Every winter, anticipation builds for the arrival of migrating striped bass. Each year is different, and exact timing seems to be strongly influenced by water temperatures along the Atlantic coast.
By tracking fishing reports from charter captains, contributors, and readers at OnTheWater.com, we have been mapping the striped bass spring migration from the Mid-Atlantic to Maine since 2015. Each year has been very different and provided some interesting insight into the timing of the striper migration.
In 2015, a historically snowy and cold winter kept water temperatures cool well into the spring, delaying the striped bass migration and resulting in later arrivals than most fishermen could recall in recent history. Yet, by mid-June, big striped bass were reported from the Jersey Shore to southern Maine.
In 2016, a strong El Nino blessed the East Coast with a mild winter, and the migration got off to an early start. Big bass appeared in Raritan Bay by mid-April, and fresh schoolie stripers arrived early to New England. However, by June, the maps for 2015 and 2016 looked almost identical.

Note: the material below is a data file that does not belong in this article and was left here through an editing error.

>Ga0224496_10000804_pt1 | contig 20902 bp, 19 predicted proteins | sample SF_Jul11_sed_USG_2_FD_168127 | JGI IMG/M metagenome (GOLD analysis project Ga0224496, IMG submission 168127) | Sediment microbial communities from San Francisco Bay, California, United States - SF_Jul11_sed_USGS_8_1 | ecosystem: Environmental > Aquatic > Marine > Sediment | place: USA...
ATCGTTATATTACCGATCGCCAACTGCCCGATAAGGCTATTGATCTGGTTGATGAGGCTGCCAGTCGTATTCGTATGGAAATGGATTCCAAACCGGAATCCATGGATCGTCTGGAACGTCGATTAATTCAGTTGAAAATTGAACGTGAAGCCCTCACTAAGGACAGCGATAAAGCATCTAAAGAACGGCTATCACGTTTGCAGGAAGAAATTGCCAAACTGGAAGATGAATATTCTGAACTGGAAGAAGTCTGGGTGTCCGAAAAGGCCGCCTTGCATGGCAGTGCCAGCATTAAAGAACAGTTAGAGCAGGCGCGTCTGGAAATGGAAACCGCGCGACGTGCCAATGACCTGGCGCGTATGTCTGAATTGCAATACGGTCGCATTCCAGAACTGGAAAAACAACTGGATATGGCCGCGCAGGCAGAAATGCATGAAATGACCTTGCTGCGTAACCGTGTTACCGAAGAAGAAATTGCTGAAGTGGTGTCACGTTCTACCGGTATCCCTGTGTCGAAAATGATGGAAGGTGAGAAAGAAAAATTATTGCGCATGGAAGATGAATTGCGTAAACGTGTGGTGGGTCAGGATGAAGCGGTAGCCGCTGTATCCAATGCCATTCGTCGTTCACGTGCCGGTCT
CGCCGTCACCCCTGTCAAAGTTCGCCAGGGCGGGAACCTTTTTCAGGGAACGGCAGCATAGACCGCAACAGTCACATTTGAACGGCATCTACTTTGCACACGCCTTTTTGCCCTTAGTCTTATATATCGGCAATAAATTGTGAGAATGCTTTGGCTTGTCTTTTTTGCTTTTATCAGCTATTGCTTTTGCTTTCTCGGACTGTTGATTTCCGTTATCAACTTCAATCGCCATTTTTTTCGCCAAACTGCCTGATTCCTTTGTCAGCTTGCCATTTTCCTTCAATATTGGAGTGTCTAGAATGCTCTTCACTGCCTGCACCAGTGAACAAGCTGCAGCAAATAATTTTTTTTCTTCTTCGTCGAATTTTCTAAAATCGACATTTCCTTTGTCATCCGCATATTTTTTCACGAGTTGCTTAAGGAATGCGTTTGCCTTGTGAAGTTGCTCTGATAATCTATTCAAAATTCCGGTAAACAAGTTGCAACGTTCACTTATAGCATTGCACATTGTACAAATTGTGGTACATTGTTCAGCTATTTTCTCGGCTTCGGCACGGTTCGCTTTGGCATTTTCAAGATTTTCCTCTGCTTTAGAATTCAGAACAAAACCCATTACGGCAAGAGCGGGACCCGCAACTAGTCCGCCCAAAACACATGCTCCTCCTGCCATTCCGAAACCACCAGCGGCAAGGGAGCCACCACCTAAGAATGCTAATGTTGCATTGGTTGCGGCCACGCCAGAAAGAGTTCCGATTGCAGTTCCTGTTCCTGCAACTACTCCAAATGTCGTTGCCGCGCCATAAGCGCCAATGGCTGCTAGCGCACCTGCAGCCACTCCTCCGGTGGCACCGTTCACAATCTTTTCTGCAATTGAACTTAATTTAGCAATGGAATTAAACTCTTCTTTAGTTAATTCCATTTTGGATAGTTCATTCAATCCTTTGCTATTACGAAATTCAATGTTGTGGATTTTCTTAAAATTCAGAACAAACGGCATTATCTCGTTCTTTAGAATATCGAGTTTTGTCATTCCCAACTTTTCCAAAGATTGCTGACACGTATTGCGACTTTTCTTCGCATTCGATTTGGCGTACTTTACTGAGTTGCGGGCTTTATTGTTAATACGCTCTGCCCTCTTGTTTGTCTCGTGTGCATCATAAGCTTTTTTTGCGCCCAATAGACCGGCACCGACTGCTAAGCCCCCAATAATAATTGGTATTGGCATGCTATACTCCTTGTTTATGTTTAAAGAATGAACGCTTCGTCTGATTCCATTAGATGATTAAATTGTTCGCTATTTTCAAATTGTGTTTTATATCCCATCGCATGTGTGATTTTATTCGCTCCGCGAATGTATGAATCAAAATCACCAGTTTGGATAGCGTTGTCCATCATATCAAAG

In 2017, a mild winter turned cold in March, and cool waters appeared to delay the striper spawn in the Chesapeake and slow the start of the migration. Then, schoolies arrived in southern New England at the end of April. Then, in mid-May, a push of big bass surprised anglers when they showed up in Buzzards Bay and began moving into the Cape Cod Canal. More waves of post-spawn bass followed in June, eventually filling in from Connecticut to Maine.